As for Motherboard RAID chipsets... Keep in mind that your motherboard has a non-zero probability of frying, having it's caps go bad, being peed on by irate government agents, etc.. I once had a RAID 0 array that was hooked up to one of those things. After the Mobo died I had to do without letters K through P of my Japanese horror-comedy-porno-game-show collection until I was able to find a used computer with the same RAID chipset. (I don't know if it's changed, but at the time each different RAID chipset made RAID 0 arrays that were not compatible with anything else on this lump of rock.) If data portability rather than performance is a priority for you, my advice would be to avoid hardware RAID entirely.

don't use RC as your production box (1)

PastorPete (1500975) | about 5 years ago | (#28588165)

you shouldn't be using release candidate software as your production box. everything else become academic after that. when Windows 7 is released to the general public in a production version and you upgrade, you're going to need to wipe your RC version. so just don't do it.

NTFS + External USB disk + MS SyncToy (1)

flyingfsck (986395) | about 5 years ago | (#28588185)

There are a number of reasons why not to use FAT: 1. Unreliable 2. Doesn't support large files 3. Doesn't support advanced permissions Since you are running Windows, use NTFS, an external USB drive for backup (also NTFS) and the free Microsoft SyncToy to make periodic backups to the external drive.

linux software raid is as portable as it gets (0)

Anonymous Coward | about 5 years ago | (#28588195)

Linux software RAID is about as portable as it gets. It is totally independent of software vendors and/or hardware vendors. It also gives you great flexibility with file systems and growth. You can even make a RAID 5 array and just slap another drive in later to extend your space, something which other solutions don't let you do.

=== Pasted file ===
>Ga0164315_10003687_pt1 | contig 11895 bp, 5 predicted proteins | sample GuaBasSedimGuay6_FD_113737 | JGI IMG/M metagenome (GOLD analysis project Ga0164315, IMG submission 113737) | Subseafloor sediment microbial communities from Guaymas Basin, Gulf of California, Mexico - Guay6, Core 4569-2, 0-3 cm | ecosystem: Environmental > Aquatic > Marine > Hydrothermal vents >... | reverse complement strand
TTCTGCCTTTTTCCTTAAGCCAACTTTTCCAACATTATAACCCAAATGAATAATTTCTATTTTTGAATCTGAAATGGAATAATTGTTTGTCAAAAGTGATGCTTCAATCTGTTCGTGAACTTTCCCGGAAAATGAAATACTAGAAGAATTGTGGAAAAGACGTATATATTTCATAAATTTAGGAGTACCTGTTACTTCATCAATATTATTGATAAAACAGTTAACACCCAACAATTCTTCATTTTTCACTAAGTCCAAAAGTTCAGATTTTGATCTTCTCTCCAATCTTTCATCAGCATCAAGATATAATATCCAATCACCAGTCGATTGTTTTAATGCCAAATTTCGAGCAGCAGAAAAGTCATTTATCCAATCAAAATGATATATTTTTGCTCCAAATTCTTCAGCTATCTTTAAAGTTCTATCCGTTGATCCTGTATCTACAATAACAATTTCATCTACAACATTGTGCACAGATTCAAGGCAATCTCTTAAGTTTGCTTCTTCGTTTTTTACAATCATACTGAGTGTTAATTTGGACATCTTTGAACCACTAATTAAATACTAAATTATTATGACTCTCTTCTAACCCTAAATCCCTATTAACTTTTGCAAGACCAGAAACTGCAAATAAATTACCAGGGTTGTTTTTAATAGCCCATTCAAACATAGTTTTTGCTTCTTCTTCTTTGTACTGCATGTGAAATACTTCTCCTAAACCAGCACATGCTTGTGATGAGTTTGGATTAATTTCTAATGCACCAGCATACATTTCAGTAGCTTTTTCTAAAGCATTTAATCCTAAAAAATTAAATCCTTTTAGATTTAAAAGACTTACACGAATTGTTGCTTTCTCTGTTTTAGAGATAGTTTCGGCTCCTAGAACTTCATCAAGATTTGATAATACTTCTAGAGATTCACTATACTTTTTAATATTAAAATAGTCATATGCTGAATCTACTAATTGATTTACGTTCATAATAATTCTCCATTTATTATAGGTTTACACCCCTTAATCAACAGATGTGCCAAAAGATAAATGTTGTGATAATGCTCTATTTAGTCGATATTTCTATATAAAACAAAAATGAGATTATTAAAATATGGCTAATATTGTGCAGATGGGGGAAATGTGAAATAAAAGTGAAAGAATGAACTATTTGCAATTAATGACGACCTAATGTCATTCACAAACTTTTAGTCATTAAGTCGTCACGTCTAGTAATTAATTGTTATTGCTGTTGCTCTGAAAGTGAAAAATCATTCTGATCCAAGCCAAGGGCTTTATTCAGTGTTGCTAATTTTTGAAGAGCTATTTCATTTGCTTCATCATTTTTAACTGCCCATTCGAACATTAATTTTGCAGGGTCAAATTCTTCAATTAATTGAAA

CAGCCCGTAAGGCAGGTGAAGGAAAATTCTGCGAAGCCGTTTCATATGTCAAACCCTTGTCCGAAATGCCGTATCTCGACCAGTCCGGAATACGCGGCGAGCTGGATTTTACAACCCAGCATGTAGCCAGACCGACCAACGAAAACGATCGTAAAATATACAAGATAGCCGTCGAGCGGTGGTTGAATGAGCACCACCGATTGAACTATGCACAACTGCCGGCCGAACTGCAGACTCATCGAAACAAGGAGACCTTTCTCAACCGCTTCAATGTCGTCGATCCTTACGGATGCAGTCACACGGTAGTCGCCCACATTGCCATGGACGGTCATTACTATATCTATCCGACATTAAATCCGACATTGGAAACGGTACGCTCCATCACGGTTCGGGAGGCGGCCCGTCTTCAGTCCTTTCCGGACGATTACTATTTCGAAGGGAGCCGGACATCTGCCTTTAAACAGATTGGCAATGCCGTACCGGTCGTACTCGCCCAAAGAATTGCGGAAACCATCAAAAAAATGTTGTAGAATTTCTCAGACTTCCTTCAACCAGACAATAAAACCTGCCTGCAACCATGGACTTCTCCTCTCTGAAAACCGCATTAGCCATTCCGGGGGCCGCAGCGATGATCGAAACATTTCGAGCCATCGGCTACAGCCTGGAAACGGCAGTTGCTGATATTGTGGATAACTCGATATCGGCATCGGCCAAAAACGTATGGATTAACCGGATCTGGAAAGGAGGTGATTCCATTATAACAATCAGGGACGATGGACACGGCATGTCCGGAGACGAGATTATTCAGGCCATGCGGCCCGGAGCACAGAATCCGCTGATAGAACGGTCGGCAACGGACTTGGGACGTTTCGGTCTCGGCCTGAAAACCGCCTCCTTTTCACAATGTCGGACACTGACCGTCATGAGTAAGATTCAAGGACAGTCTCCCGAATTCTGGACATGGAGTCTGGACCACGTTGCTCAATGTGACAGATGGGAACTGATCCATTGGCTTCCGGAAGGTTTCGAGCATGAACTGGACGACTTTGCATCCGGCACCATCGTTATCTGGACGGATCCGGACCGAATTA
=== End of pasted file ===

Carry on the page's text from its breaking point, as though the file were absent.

RAID IS NOT A BACKUP SOLUTION! (1)

xous (1009057) | about 5 years ago | (#28588209)

RAID is not a backup solution.

You should be using mirroring in addition to frequent backups.

RAID does not protect against (accidental) deletion, file system corruption, or user stupidity.

RAID (2, Informative)

mysidia (191772) | about 5 years ago | (#28588297)

You're in a special situation using Windows 7 RC. So despite the below, you're especially at risk to the possibility of a new (but not yet discovered) bug in Windows release-candidate software, don't use Windows or other RAID capabilities for your "data protection", use backups. Use RAID mirroring for improved performance or to reduce the probability of downtime occuring, and allow for rapid recovery from common drive failure scenarios.

RAID controllers (Software or Hardware), all suffer from various scenarios where the entire array can fail, and data recovery becomes so hard that it may as well be lost. 90% of the bits may be there redundantly, but you can't get to them for one reason or another. Also, RAID will not protect against system compromise, software data corruption, accidental deletion, or any type of volume corruption that occurs as a result of software running on the system.

Don't pick FAT over NTFS on the basis of portability between systems, if reliability is more important, the NTFS filesystem uses a technique called journalling which makes data corruption less likely after a system crash, eg power failure. NTFS _can_ be read by common solutions, if you need to recover data. Recent Knoppix CDs and various rescue disks can read NTFS, and the filesystem checking tools available for NTFS filesystems are better. FAT is more susceptible to certain failures, including excessive fragmentation leading to poor performance.